I can see nothing of the image of God as love in this version of evolutionary theory. The Bible describes a God who loves and cares for each thing in creation, who knows the hairs on the head of every human being, who forms all of us in our mother’s wombs, who uses the most weak and awkward and unlikely servants to accomplish the salvation of Israel, who seeks lost sheep and lost children with a fervent passion. Jesus preached love for the outcast and the sharing of all our wealth with the poor. He fed those who could not feed themselves and healed those who could not heal themselves. He urged us to build the kingdom of God, like a banquet table where the elites refused to show up and so the banquet was open to anyone off the streets.
However, that kind of God would create the kind of world Margulis describes, where cooperation and collaboration and care for one another is the foundation of everything. In my preaching, I often emphasize our work in the world as co-creators with God, charged with helping build the kingdom of God on earth. I describe that work of building the kingdom as finding ways to unite all people in common cause, living God’s love on earth, welcoming everyone, working for justice and peace, caring for the poor and the sick, reconciling broken relationships and practicing forgiveness. In Margulis’ universe, this is kind of work really is co-creation. Cooperation and harmony further life on this planet.
Beyond just the imago Dei that is loving and cooperative, Margulis’ theory of evolution also affirms an image of God reflected in creation that is interdependent. All life depends on other life, both for its creation and its continued existence. We Christians believe God’s own self is equally interdependent. Our metaphor for God as Trinity, three-in-one, reflects a Being that does not exist without co-existing. To be created in the image of the Trinitarian God is to exist only in relationship, to exist only interdependently. Just like the universe in Margulis’ theory. If we human beings want to get closer to God (spiritual language), to evolve (scientific language), to mature (Pauline language), to be sanctified (salvation language), we must recognize our interdependence with the earth and each other, and seek to share more fully with one another.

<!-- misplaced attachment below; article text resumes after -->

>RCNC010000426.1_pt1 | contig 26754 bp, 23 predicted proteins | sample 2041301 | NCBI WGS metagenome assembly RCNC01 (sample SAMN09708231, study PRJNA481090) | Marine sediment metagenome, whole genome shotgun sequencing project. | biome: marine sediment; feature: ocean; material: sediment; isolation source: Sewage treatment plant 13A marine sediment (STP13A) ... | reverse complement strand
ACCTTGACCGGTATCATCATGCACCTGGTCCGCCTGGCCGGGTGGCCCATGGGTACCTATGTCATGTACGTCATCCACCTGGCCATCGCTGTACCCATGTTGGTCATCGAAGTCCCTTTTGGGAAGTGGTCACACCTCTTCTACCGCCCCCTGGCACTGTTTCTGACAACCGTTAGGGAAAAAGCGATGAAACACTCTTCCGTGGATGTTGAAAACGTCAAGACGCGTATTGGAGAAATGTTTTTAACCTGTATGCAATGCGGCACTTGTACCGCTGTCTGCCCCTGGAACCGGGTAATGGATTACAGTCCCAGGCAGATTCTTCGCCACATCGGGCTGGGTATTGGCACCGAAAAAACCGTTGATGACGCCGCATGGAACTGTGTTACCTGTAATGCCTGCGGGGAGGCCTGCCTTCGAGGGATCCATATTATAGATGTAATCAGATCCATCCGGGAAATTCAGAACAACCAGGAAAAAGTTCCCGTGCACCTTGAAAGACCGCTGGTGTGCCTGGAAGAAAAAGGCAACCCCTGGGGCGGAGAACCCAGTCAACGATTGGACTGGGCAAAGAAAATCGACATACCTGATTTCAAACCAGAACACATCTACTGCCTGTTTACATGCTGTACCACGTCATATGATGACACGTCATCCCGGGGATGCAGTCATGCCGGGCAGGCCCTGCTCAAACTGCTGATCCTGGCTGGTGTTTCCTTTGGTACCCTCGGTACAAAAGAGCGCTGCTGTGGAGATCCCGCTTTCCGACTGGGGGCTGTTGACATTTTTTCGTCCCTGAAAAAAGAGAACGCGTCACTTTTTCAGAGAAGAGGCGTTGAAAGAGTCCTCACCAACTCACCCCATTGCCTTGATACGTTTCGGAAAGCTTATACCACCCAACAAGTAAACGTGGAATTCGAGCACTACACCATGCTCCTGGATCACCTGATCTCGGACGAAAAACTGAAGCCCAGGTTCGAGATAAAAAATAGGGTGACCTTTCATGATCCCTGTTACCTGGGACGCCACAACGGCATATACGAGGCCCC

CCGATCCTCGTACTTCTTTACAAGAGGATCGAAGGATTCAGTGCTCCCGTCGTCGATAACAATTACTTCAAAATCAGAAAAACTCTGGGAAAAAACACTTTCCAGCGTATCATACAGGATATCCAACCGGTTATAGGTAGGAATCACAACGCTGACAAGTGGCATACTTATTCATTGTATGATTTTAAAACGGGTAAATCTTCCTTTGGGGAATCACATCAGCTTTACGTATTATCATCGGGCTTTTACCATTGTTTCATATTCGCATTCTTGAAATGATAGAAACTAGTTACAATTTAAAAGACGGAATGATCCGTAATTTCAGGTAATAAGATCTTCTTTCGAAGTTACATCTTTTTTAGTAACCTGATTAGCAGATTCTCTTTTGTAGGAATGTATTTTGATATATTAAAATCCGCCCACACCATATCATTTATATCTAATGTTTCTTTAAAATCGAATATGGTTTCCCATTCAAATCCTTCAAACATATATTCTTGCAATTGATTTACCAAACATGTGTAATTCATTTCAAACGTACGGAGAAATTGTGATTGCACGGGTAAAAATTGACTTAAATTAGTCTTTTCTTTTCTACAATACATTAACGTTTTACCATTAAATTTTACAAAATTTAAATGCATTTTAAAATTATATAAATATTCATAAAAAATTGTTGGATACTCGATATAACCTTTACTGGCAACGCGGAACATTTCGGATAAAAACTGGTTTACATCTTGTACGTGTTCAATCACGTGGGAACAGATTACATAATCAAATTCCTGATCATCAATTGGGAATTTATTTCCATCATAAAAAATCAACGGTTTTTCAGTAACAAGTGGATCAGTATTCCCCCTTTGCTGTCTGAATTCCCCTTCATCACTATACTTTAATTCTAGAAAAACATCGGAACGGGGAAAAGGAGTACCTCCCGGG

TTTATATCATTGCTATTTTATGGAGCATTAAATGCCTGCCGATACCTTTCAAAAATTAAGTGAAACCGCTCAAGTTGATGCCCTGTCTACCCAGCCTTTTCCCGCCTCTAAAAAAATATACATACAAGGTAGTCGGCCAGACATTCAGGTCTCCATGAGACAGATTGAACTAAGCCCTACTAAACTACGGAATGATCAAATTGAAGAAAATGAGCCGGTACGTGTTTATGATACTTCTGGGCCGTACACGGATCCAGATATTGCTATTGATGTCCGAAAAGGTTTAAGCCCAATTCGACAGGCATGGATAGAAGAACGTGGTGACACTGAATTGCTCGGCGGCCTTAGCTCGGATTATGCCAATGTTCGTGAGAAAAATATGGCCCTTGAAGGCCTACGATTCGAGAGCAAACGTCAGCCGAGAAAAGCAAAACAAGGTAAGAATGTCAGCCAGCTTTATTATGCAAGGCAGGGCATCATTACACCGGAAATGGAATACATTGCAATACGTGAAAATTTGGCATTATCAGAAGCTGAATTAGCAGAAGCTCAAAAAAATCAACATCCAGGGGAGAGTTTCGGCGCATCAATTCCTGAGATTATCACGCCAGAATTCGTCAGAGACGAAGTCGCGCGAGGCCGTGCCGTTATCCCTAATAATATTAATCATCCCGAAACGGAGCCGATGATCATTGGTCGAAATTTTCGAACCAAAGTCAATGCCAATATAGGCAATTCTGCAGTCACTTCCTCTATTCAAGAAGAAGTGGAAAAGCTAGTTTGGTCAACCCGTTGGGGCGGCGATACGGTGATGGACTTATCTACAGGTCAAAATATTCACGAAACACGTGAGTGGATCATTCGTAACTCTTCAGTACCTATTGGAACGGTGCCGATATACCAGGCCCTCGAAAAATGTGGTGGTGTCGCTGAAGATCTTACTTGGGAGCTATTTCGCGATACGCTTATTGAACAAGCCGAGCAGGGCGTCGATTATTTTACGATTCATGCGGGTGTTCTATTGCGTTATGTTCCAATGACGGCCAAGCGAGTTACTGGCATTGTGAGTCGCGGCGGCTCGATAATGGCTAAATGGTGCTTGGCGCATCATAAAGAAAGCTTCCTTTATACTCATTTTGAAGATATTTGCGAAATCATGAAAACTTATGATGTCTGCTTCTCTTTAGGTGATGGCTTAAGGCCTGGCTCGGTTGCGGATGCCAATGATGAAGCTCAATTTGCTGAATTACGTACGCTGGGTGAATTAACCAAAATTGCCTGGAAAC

I am captivated by this new idea, and further conversation with science and theology. Microcosmos by Dr. Lynn Margulis is now on my reading list. Stay tuned for a review in the coming months.
Sacred Hearts, by Sarah Dunant, Random House, 2009, 426 pp.
This is a novel about women’s relationships, set in the year 1570 inside a Benedictine convent in Italy. The drama unfolds between a skillful, powerful, political abbess; an independent sister who is a gifted healer with medicinal herbs; and a novice incarcerated against her will while her lover awaits on the outside. It is a great story set inside a fascinating context, well written, well researched and well told.
The main plot centers around the young novice, and how her despair inside the convent will be received and managed by various sisters. The future of this one young woman becomes battlefield on which the various conflicts over modernity are played out in the convent. The backdrop for the story is the tumultuous reality of the late Italian Renaissance, including the Council of Trent and its reactions to the Protestant Reformation. The world of patronage and isolation is falling apart, and the church is reacting by digging its heels deeper into practices of the past. The struggle inside the convent mirrors this external reality: is the path to salvation found in increased piety, or in adaptation and political cunning?
Dunant creates a world inside the convent. All the novel’s action takes place inside, and there are no male characters in the entire novel. It is a world broad and deep and thick with detail and action. She takes us behind the uniformity of veil and habit to introduce us to a diverse cast of characters with their own quirks, skills, motives and personalities. While the ending was satisfying, I did not want to bid farewell to the characters or the life-world Dunant had created for them. I wanted to keep inhabiting the convent, to dwell longer with these intriguing women.
I look forward to reading more from Dunant in the future.